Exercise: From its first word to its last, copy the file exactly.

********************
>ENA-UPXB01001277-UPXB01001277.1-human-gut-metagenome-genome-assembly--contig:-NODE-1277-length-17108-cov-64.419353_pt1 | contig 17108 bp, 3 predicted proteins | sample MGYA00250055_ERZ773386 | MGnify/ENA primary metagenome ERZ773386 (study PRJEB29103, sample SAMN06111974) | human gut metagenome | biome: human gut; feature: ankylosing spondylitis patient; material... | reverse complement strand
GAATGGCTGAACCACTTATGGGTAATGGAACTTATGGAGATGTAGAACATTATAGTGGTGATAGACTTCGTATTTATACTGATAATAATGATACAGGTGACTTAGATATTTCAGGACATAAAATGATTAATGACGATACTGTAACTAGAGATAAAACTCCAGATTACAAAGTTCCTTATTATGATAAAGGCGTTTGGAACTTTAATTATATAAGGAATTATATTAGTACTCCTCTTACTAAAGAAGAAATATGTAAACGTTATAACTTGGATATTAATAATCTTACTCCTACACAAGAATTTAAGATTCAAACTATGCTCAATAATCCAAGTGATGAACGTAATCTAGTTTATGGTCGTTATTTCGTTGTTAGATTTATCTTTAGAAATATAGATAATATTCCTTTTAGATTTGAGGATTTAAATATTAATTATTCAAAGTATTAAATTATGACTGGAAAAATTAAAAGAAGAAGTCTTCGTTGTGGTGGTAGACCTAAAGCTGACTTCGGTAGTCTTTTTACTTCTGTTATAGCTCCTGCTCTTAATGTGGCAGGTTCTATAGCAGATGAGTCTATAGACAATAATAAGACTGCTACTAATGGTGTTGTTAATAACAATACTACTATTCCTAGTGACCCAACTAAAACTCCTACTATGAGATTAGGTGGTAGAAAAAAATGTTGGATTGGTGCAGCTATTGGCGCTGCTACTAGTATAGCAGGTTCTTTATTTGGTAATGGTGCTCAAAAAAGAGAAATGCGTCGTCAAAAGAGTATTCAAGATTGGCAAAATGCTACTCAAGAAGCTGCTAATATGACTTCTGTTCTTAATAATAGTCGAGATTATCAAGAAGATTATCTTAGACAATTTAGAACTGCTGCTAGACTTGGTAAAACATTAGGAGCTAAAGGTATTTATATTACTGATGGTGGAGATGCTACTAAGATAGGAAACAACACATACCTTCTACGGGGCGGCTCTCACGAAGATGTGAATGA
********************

>ENA-UPXB01001277-UPXB01001277.1-human-gut-metagenome-genome-assembly--contig:-NODE-1277-length-17108-cov-64.419353_pt1 | contig 17108 bp, 3 predicted proteins | sample MGYA00250055_ERZ773386 | MGnify/ENA primary metagenome ERZ773386 (study PRJEB29103, sample SAMN06111974) | human gut metagenome | biome: human gut; feature: ankylosing spondylitis patient; material... | reverse complement strand
GAATGGCTGAACCACTTATGGGTAATGGAACTTATGGAGATGTAGAACATTATAGTGGTGATAGACTTCGTATTTATACTGATAATAATGATACAGGTGACTTAGATATTTCAGGACATAAAATGATTAATGACGATACTGTAACTAGAGATAAAACTCCAGATTACAAAGTTCCTTATTATGATAAAGGCGTTTGGAACTTTAATTATATAAGGAATTATATTAGTACTCCTCTTACTAAAGAAGAAATATGTAAACGTTATAACTTGGATATTAATAATCTTACTCCTACACAAGAATTTAAGATTCAAACTATGCTCAATAATCCAAGTGATGAACGTAATCTAGTTTATGGTCGTTATTTCGTTGTTAGATTTATCTTTAGAAATATAGATAATATTCCTTTTAGATTTGAGGATTTAAATATTAATTATTCAAAGTATTAAATTATGACTGGAAAAATTAAAAGAAGAAGTCTTCGTTGTGGTGGTAGACCTAAAGCTGACTTCGGTAGTCTTTTTACTTCTGTTATAGCTCCTGCTCTTAATGTGGCAGGTTCTATAGCAGATGAGTCTATAGACAATAATAAGACTGCTACTAATGGTGTTGTTAATAACAATACTACTATTCCTAGTGACCCAACTAAAACTCCTACTATGAGATTAGGTGGTAGAAAAAAATGTTGGATTGGTGCAGCTATTGGCGCTGCTACTAGTATAGCAGGTTCTTTATTTGGTAATGGTGCTCAAAAAAGAGAAATGCGTCGTCAAAAGAGTATTCAAGATTGGCAAAATGCTACTCAAGAAGCTGCTAATATGACTTCTGTTCTTAATAATAGTCGAGATTATCAAGAAGATTATCTTAGACAATTTAGAACTGCTGCTAGACTTGGTAAAACATTAGGAGCTAAAGGTATTTATATTACTGATGGTGGAGATGCTACTAAGATAGGAAACAACACATACCTTCTACGGGGCGGCTCTCACGAAGATGTGAATGA